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Glaucoma

Glaucoma is a disease caused by increased intraocular pressure (IOP) resulting either from a malformation or malfunction of the eye's drainage structures . Although raised intraocular pressure is a significant risk factor for developing glaucoma, there is no set threshold for intraocular pressure that causes glaucoma. Left untreated, an elevated IOP causes irreversible damage the optic nerve and retinal fibers resulting in a progressive, permanent loss of vision. Glaucoma is not just one disease, but a group of them. The common feature of these diseases is damage to the optic nerve, usually accompanied by an abnormally high pressure inside your eyeball. It's like an electric cable made up of thousands of individual wires carrying the images from the inside back wall of your eyeball (retina) to your brain. Blind spots develop in your visual field when the optic nerve deteriorates, usually starting with your peripheral (side) vision. Fortunately, medical advances have made it easier to diagnose and treat glaucoma. If detected and treated early, glaucoma need not cause even moderate vision loss. But having glaucoma does mean regular monitoring and treatment for the rest of your life.

Glaucoma is a group of diseases of the optic nerve involving loss of retinal ganglion cells in a characteristic pattern of optic neuropathy . Glaucoma occurs when the normal fluid pressure inside the eyes slowly rises. Eye pressure is largely independent of blood pressure. As the diagram below shows, this nerve carries information from the light sensitive layer in your eye, the retina, to the brain where it is perceived as a picture. In the United States, approximately 2.2 million people age 40 and older have glaucoma, and of these, as many as 120,000 are blind due the disease. African Americans experience glaucoma at a rate of three times that of Caucasians and experience blindness four times more frequently. Between the ages of 45 and 64, glaucoma is fifteen times more likely to cause blindness in African Americans than in Caucasians. Developmental glaucoma mostly affects babies and young children. It is rare but potentially serious and is caused by malformation of the eye. Unfortunately, the vision lost to glaucoma is gone forever. Medications and surgery can help slow the progression of the disease, but there is no cure.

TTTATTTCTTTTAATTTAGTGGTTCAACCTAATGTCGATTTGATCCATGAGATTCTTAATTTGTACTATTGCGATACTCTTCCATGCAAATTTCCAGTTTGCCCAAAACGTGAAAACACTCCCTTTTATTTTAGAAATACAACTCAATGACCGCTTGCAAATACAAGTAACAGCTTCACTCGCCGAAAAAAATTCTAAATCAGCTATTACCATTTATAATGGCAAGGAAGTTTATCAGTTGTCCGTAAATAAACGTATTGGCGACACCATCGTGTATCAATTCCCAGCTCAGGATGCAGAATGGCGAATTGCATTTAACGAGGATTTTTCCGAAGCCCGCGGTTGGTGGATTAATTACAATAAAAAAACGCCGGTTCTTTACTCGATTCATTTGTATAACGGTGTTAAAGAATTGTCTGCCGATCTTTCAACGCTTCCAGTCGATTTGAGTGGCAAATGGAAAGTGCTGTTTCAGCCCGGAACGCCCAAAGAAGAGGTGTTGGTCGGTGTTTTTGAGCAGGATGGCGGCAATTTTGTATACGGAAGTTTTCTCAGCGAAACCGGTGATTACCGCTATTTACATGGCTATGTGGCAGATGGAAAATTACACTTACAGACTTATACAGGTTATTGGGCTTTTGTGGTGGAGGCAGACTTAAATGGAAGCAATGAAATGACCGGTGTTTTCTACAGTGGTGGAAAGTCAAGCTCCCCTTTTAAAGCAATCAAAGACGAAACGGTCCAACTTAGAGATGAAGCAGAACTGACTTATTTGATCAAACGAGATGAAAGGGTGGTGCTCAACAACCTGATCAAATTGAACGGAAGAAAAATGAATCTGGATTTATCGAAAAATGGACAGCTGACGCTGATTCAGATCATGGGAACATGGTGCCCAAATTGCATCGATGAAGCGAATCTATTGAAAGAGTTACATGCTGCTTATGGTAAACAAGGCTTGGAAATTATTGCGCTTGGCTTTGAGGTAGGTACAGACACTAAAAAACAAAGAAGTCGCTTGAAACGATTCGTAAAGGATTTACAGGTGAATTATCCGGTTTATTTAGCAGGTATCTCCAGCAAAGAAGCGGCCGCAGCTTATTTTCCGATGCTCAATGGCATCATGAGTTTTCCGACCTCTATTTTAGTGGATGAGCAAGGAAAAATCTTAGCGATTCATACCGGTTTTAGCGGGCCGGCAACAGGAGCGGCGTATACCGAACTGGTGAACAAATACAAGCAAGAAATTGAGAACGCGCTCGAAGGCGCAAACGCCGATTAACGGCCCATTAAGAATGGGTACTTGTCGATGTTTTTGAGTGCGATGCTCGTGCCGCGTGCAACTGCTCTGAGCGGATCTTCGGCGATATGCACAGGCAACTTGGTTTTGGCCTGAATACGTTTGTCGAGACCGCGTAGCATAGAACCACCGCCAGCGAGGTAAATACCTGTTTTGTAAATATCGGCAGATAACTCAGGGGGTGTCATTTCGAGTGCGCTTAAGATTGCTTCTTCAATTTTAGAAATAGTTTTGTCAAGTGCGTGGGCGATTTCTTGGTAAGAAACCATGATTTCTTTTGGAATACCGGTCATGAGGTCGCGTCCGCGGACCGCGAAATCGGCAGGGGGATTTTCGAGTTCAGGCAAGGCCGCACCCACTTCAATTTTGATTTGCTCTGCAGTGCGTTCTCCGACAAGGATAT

Causes of Glucoma

Causes of Glucoma :

  • Primary open-angle glaucoma is the leading cause of blindness among African Americans and Alaska Natives, occurring 6-8 times more often than in whites, often in the earlier stages of life
  • Nausea and vomiting may occur.
  • No one knows why certain ethnic groups, such as African Americans, have higher rates of glaucoma that lead to blindness.
  • Congenital glaucoma, which is present at birth, is the result of abnormal development of the fluid outflow channels of the eye.
  • Secondary glaucoma is caused by other diseases, including eye diseases such as uveitis , systemic diseases, and drugs such as corticosteroids.
  • Elevated IOP is still considered a major risk factor for glaucoma, though, because studies have shown that the higher the IOP is, the more likely the optic nerve will be damaged.
  • This causes a quick, severe, and painful rise in the pressure within the eye (intraocular pressure)
  • Angle closure (acute) glaucoma is caused by a shift in the position of the iris of the eye that suddenly blocks the exit of the aqueous humor fluid.

Symptoms of Glucoma

Some Symptoms of Glucoma :

  • Nausea and vomiting
  • Intense eye pain
  • Swollen or clouded cornea
  • Halos around lights
  • Blurred vision
  • Severe eye pain
  • Reddening of the eye
  • Redness in the eyes
  • Severe pain and vision loss
  • Sudden increase in IOP
  • Headaches (primarily in the morning)

Treatment of Glucoma

  • These are the most common form of treatment and must be used regularly. In some cases pills are prescribed. The drops can be varied to best suit the patient and the type of glaucoma.
  • Laser surgery for glaucoma slightly increases the outflow of the fluid from the eye in open-angle glaucoma or eliminates fluid blockage in angle-closure glaucoma.
  • Epinephrine compounds are eye drops that lower the intraocular pressure by increasing the rate of aqueous humor flow out of the eye.
  • Alpha adrenergic agonists are topical medications used to reduce the aqueous humor production and increase aqueous humor outflow.
  • Laser or surgical treatment may be used when medical treatment isn't sufficiently effective.
  • Blindness will occur in a few days if it is not treated.
  • blockers (available as eye drops or pills) help decrease the rate at which the aqueous humor flows into the eye this type of medication includes topical timolol (Timoptic), levobunolol (Betagan), betaxolol (Betaoptic-S), Iopidine and Ocupress.

 


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